Where can I learn more about Bear Safety in the park?
Bears: To avoid potential problems with bears, lock your food in your vehicle at night. Be sure to use the garbage containers provided and maintain a clean campsite. Never feed or approach bears. Check out the complete Wildlife Guidelines put out by BC Parks .
Can I have my dog in the park?
Dogs accompanied by responsible owners are welcome in all Kootenay SW Parks. However, we ask that you help us protect our wildlife habitats by ensuring a safe and pleasant environment for all visitors by adhering to the following Canine Code of Conduct.
1. Please keep your dog under control. Whether walking on the roadways, trails or in your campsite, dogs must be on a leash at all times. Scoop your dogs poop as it is unhygienic and a nuisance for other park users and can cause damage to plant and animal communities. Dog waste should be placed in a tightly sealed bag and deposited into one of the many garbage bins around the park.
2. Respect wildlife and their habitat, the park is their home. Keep your dog off the main beach, out of streams, creeks, ponds, wetlands and shorelines. A variety of wildlife species depend on these areas for breeding and feeding ie. fish, frogs, turtles,salamanders, birds etc.
3.Prevent your dog from digging or damaging to vegetation and habitat.
4.Unruly and noisy dogs cause disturbance to other park users. Please consider that other park users may not be as fond of dogs and that some people can find dogs intimidating.
Backcountry areas are not suitable for dogs or other pets due to wildlife issues and the potential for problems with bears.
Why must dogs be on a leash at all times?
A free roaming dog in the park is often viewed by the owner as harmless but there are good reasons to keep your dog on a leash.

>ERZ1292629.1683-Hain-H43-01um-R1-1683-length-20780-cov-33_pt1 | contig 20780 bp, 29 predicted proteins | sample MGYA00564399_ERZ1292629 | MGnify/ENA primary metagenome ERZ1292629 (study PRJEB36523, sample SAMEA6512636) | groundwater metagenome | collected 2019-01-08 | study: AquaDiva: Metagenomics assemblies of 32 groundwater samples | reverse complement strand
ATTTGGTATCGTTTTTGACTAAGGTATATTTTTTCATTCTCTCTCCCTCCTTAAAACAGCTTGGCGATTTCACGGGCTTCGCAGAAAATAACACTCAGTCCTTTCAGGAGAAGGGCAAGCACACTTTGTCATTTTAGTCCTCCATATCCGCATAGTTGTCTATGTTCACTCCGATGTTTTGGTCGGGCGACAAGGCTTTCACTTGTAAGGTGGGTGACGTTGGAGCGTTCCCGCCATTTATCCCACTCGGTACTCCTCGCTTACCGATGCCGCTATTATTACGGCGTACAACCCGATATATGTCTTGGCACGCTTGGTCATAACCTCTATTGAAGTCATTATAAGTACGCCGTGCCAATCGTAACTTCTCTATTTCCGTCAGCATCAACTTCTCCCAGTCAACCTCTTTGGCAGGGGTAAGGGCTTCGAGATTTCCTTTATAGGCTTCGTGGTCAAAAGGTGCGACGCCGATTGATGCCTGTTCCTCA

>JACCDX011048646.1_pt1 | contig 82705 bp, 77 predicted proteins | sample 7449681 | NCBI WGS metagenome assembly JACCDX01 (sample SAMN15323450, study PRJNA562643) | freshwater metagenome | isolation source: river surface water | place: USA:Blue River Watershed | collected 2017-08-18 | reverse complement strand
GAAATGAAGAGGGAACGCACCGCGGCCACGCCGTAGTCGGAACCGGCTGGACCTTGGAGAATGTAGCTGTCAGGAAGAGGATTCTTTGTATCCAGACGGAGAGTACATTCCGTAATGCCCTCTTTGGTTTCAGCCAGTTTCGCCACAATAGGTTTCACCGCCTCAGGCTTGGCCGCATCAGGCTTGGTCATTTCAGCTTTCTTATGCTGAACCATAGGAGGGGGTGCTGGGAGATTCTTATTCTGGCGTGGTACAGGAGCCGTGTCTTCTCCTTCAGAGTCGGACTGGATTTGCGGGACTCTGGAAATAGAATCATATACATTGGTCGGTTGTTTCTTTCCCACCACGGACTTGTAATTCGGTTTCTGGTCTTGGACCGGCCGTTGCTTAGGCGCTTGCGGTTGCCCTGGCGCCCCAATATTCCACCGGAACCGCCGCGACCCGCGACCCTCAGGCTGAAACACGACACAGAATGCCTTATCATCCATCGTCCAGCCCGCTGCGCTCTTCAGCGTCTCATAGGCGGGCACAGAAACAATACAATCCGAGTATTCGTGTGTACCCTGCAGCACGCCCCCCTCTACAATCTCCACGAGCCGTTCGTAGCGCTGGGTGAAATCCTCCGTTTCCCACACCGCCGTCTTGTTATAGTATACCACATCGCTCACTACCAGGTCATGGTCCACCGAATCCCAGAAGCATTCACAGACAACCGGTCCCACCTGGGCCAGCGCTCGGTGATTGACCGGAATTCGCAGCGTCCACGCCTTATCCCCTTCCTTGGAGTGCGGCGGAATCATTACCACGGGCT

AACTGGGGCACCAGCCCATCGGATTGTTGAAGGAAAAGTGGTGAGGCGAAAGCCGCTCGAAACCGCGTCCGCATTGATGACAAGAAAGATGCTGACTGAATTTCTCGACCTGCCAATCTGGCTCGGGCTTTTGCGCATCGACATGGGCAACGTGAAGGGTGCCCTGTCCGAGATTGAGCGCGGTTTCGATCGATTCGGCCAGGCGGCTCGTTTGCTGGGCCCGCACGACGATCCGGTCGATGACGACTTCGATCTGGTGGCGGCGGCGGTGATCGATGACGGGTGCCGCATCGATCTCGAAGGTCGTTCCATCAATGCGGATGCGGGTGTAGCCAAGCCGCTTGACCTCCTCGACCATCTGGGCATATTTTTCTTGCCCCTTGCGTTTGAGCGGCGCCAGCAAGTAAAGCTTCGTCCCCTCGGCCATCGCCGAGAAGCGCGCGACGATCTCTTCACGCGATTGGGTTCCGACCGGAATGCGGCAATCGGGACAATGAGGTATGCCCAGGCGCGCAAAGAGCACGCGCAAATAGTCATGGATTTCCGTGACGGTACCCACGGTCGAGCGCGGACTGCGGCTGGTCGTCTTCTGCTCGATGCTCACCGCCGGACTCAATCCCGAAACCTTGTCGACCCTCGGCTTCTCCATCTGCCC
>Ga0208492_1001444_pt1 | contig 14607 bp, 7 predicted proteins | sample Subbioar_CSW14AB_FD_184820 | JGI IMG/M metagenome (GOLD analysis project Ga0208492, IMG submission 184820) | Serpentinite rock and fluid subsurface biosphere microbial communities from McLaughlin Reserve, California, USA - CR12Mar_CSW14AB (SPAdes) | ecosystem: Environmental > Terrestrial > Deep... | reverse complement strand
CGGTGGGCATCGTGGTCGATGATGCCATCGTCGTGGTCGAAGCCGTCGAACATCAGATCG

• To wild animals (amphibians, reptiles, mammals, and birds, fish and insects) dogs are potential predators.
• Parks are home to many sensitive and rare plants and animals.
• Repeated and regular disturbance by off-leash dogs will often cause animals to abandon their young and / or habitat.
• Dogs can disrupt feeding, bedding, courtship and rearing of young. In addition to stress, some pursuits may result in injury or death.
• Ground and shrub nesters are very adversely affected by off leash dogs.
• Nesters need to be secretive to minimize the risk of nest location and predation of eggs and young. Regular disruptions will often cause nest site abandonment.
• Off leash dogs create trails or cues used by other dogs, people and predators eg. skunks, raccoons, coyotes, ravens etc. to detect and/or predate hidden nests.
• Small animals such as mice, shrews, squirrels, chipmunks, voles, weasles bats etc. are vulnerable to being chased by off leash dogs and may be injured of killed if captured.
• Dogs dig into burrows and hollows in wood in an attempt to extract animals; they also damage vegetation and habitat.
Reptiles and Amphibians
• Reptiles such as western skinks, northern alligator lizards and rubber boas are cold blooded and sluggish; only by sunning themselves (on roads, rocks) can they heat up and escape predators.
• Amphibians lay their eggs in aquatic habitats where they are susceptible to destruction by dogs playing in the water.
• Some are terrestrial for parts of the year and may hide in burrows western toad making them extremely vulnerable to mortality from off leach dogs.